We're buying a new commercial/industrial property or business. Do we need to spend the money on an environmental assessment?

Generally speaking, environmental due diligence satisfies three main objectives. First, it lets a prospective purchaser determine whether a property has a serious environmental impairment prior to purchase of the property. Second, it satisfies lender requirements to ensure that the lender will not be stuck with an environmentally impaired property as collateral in the event of a default. (Thus, the decision whether to conduct a Phase I and/or Phase II environmental site assessment is often out of the purchaser's hands.) Third, it allows the purchaser to demonstrate that they made "all appropriate inquiries" to check for environmental problems prior to purchasing the property, thereby qualifying for some liability protections as an innocent purchaser in the event historic environmental contamination is identified on or emanating from the property.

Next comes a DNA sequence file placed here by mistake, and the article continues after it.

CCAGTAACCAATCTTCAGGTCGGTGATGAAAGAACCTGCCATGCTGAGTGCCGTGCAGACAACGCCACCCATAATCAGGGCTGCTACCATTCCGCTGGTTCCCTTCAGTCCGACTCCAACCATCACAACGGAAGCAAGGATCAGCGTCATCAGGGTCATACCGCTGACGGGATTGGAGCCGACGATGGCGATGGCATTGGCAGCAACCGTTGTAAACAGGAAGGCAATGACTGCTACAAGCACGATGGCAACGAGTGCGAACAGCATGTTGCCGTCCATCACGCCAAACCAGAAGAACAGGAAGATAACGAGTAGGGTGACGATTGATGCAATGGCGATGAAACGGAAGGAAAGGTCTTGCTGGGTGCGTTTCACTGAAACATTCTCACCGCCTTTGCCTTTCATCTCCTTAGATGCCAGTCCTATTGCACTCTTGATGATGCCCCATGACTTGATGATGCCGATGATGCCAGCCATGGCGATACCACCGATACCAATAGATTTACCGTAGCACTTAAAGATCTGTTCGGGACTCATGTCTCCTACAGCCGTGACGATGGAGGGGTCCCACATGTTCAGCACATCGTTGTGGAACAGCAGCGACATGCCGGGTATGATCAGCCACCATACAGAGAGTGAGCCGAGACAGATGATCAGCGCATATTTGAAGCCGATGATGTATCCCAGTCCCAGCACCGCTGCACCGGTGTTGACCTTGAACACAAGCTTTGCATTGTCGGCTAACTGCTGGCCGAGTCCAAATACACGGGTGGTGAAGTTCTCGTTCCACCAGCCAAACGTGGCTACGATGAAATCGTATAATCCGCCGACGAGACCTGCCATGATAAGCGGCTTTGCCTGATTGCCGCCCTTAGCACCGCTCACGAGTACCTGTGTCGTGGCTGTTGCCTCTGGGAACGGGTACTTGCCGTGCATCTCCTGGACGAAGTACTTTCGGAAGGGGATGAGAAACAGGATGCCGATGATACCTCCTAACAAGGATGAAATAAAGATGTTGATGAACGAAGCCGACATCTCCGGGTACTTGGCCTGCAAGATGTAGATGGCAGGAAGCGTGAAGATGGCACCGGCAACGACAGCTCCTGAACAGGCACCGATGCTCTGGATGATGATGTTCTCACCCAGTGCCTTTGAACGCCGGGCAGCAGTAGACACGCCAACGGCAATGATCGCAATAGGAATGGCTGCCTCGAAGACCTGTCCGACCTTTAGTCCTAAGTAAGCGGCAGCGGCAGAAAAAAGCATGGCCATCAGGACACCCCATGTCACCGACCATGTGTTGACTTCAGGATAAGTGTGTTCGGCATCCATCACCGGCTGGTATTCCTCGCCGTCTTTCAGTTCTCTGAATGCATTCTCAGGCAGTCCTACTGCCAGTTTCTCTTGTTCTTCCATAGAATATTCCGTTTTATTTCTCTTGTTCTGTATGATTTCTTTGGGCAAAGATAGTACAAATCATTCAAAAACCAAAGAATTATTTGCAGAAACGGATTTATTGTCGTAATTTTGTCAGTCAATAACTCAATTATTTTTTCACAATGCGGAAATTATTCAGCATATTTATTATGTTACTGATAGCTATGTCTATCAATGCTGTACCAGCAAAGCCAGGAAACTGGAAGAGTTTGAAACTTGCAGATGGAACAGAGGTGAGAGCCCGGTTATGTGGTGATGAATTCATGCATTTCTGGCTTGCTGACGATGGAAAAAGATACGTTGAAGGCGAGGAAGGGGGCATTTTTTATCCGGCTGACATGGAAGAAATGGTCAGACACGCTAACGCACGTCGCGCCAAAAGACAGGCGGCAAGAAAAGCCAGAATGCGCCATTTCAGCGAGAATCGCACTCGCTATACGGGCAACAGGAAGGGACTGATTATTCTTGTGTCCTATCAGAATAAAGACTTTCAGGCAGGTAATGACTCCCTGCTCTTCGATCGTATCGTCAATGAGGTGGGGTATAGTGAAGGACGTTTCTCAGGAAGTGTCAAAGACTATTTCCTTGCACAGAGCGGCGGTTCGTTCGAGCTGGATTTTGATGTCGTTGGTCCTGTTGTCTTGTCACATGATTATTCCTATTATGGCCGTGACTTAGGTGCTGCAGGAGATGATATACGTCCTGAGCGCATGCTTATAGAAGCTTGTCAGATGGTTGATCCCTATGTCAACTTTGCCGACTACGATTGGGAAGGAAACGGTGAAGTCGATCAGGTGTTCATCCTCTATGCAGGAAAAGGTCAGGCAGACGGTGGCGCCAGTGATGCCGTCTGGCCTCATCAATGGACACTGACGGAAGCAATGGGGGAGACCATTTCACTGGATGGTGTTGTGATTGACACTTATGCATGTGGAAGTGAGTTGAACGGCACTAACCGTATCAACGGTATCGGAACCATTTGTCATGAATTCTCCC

Legal Advice Disclaimer: The information presented on this website serves solely as general guidance and should not be construed as legal advice by MacDonald, Illig, Jones & Britton LLP as a replacement for seeking personalized legal counsel from a qualified attorney. MacDonald, Illig, Jones & Britton LLP does not assume liability for the accuracy or reliability of content hosted on any third-party websites accessible through links provided on this site.